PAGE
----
So what has changed?
The city council will act on an ordinance that does not regulate so-called accessory uses and the notion of building more space to accommodate them.
Restricting new buildings and additions is seen as a burden on growing congregations, Dermody said. Many religious institutions maintain multi-purpose spaces that are used for a variety of events, including events open to the whole community.
Many uses of the city considered accessory uses are in fact essential to the mission of a congregation. “The institutes provide valuable community services that complement government services,” the city staff report says.
The proposed settlement no longer includes a conditional use permit requirement for social services and community uses over 1,000 square feet. Conditional use permits would now be required for uses over 7,000 square feet and for homeless-serving facilities such as drop-in centers. This mirrors homeless services zoning bylaws passed by City Council in the fall of 2021.
Overnight shelters for up to 25 adults and homeless services are still considered incidental uses.
A night shelter is a place where people using the shelter pack their bags and pick up their belongings every morning. Emergency accommodation allows people to stay longer. The number of emergency dwellings would be limited by occupancy regulations related to building and fire codes, not zoning regulations.
Day care centers and kindergartens, which are only allowed in the former regional institutions, would now be allowed in the current institutions. Many places of worship lease space to day care centers and preschools, but have been grandfathered because they predate the current zoning code. Changes could have affected the Midway churches which house day care centers and preschools. These include Hamline Church United Methodist, 1514 Englewood Ave., and Knox International Center, 1536 W. Minnesota Ave.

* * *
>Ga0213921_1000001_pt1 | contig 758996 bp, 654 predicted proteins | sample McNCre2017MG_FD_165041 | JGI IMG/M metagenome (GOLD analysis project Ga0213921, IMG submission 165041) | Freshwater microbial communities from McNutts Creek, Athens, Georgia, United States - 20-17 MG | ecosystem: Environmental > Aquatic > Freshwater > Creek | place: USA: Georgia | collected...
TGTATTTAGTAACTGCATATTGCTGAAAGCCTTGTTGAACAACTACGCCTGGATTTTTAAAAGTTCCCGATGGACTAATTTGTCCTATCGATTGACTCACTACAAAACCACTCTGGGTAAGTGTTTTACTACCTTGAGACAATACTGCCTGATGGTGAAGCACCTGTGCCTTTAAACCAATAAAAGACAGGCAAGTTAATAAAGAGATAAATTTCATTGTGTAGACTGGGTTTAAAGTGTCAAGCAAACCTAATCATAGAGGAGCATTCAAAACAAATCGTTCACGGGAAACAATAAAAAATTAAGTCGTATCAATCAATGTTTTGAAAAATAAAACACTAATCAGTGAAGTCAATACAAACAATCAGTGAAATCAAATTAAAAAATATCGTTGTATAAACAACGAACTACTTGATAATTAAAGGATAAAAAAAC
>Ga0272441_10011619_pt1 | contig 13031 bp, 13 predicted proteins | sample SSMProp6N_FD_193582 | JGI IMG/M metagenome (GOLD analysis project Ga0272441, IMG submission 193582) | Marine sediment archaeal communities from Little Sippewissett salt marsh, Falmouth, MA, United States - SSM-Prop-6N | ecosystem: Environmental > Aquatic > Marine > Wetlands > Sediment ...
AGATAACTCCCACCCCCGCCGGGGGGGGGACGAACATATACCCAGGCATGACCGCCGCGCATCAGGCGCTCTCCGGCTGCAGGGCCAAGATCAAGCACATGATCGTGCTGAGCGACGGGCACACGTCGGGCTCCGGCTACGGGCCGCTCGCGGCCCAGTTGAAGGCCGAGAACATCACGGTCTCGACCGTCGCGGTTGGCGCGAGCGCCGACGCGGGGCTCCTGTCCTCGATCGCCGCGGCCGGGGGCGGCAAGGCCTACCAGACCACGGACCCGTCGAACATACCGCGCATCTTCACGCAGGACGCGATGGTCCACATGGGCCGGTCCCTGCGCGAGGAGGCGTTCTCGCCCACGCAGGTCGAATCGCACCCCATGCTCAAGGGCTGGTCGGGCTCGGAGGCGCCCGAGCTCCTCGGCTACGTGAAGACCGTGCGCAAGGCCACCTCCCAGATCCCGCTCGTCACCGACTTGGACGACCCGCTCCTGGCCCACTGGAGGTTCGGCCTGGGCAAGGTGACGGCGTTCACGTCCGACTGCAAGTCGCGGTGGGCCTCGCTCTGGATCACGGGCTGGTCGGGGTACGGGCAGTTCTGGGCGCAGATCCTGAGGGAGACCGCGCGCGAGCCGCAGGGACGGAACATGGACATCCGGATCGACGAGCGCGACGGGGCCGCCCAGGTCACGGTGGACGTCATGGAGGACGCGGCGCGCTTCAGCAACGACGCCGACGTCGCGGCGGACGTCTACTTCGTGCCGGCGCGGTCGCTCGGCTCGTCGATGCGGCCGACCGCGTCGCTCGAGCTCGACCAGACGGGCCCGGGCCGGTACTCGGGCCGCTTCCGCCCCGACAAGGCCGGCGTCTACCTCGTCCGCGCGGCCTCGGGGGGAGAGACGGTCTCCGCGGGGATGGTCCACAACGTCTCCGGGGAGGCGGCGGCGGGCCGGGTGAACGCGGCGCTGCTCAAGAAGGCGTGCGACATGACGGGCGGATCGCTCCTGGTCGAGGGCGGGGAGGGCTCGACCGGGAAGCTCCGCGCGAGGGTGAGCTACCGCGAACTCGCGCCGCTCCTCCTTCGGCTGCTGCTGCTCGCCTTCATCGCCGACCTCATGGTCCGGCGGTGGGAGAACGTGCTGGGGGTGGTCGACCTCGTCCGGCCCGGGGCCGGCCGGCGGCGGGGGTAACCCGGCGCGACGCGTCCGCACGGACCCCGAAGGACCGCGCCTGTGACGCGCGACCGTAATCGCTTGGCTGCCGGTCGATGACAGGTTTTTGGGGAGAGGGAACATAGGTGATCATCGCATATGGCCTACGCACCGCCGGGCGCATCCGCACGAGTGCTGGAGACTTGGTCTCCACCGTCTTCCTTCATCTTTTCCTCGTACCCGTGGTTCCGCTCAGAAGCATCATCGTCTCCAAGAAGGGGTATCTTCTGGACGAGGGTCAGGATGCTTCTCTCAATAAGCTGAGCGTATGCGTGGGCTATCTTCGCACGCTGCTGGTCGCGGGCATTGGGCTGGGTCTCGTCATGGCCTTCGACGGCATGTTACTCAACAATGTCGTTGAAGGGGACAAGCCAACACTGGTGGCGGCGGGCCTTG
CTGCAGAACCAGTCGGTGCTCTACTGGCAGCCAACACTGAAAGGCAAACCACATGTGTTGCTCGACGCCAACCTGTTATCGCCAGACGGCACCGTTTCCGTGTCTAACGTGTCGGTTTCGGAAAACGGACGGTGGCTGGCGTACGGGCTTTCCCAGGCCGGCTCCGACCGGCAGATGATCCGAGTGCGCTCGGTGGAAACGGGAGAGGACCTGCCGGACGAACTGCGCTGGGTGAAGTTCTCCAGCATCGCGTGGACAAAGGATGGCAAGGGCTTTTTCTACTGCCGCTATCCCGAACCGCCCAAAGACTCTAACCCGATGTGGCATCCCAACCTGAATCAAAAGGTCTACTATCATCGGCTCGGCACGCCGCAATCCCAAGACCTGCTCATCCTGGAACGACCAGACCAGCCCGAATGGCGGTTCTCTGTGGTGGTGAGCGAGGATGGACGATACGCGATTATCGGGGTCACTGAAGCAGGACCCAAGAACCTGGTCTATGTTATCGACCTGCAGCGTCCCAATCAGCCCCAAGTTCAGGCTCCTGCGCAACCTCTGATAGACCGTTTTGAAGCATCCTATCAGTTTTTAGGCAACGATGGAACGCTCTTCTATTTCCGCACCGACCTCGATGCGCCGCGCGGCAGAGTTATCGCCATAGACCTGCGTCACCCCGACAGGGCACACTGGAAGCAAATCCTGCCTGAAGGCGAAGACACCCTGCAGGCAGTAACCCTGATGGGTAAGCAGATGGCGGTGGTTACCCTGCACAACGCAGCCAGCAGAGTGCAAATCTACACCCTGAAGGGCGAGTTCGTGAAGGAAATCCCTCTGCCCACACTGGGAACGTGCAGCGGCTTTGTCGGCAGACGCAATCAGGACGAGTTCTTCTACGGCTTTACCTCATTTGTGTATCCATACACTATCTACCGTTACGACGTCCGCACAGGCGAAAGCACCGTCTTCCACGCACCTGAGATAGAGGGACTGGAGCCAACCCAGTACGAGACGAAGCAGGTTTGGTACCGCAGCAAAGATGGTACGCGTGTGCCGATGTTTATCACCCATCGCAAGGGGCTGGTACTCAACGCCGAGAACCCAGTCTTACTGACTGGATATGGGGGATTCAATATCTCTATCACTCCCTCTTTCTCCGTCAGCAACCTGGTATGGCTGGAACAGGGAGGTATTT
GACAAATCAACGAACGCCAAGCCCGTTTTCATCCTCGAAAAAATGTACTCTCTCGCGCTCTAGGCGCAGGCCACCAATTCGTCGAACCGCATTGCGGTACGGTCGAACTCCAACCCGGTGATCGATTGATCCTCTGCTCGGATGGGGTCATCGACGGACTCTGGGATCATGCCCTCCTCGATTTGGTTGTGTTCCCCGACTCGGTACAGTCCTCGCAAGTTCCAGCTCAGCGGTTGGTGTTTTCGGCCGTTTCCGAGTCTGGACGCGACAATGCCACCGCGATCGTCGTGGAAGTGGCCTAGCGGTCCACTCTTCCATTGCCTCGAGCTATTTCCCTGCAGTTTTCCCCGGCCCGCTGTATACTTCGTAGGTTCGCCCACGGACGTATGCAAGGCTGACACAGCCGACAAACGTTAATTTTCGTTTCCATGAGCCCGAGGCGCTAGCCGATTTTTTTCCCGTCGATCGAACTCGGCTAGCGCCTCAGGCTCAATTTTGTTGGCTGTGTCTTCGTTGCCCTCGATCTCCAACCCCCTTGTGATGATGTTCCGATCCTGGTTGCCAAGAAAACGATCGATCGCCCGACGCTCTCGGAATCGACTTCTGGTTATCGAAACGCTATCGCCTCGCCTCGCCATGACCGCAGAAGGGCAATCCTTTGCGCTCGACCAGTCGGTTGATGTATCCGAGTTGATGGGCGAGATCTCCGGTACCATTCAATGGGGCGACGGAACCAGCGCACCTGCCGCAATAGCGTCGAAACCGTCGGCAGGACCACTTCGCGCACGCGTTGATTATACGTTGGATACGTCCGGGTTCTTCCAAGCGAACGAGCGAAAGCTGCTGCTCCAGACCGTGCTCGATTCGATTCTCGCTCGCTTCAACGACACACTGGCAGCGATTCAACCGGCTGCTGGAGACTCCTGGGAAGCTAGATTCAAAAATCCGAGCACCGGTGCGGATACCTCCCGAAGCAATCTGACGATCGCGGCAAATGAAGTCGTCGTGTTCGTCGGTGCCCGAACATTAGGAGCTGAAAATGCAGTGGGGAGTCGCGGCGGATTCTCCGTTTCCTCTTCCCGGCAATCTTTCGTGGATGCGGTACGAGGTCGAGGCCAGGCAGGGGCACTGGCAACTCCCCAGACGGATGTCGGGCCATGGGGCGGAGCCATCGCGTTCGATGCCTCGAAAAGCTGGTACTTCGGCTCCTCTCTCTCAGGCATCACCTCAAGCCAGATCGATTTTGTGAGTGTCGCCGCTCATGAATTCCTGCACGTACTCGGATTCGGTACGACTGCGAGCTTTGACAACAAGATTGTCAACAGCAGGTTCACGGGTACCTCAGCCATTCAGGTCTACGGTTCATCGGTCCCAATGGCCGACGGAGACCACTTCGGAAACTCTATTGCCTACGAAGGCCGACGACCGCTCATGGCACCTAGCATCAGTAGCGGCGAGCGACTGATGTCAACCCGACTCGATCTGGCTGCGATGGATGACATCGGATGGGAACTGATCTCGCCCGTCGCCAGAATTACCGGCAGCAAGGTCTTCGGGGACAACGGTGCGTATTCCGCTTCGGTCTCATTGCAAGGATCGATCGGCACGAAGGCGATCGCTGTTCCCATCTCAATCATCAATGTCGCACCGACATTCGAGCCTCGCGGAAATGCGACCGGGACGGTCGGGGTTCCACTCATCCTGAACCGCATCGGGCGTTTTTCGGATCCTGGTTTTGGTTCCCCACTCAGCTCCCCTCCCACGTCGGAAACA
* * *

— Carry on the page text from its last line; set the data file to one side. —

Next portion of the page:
A proposal raised at the October hearing is not addressed by the latest round of zoning changes. St. Peter Claver Catholic Church, 375 N. Oxford St., would like to add senior housing to its property. That would be allowed up to current single-family zoning, Dermody said. But the church, school and clergy quarters are within a block near traditional mixed-use and multi-family neighborhoods, so a separate rezoning application would accommodate those plans.
Another pending change concerns the definition of community centres. This is a change that would go beyond denominational institutions.
St. Paul has had what are defined as “non-commercial recreation centers” for many years. These regulations have covered municipal recreation centers, which since the 1970s must have conditional use permits. Dermody noted that several recreation centers in the city do not meet all current requirements. For example, Linwood, Groveland, and Martin Luther King Recreation Centers are not located on thoroughfares. now. The proposed amendments would eliminate the arterial requirement and conditional use license requirement for municipal, religious and non-profit community centres.
Some small uses, such as travel agency accounting departments or small offices housed in religious institutions, would only require review and approval by city staff for approval. These are regulated in the same way as home occupations.
The proposed changes are sparked by the long fight over Listening House, which moved from downtown to a church in Dayton’s Bluff several years ago. The homeless drop-in center opened with the approval of city staff, but without a neighborhood process. Neighbors protested and the matter was taken to the planning commission and the city council.
A debate over the city’s operating conditions for Listening House, considered onerous, has landed in court. The House of Listening remains open.
The city is to set regulations for uses in faith-based institutions, as part of a 2019 U.S. District Court-ordered settlement with the host First Lutheran Church. The city had imposed more than a dozen operating conditions on Listening House, prompting the lawsuit filed by the church.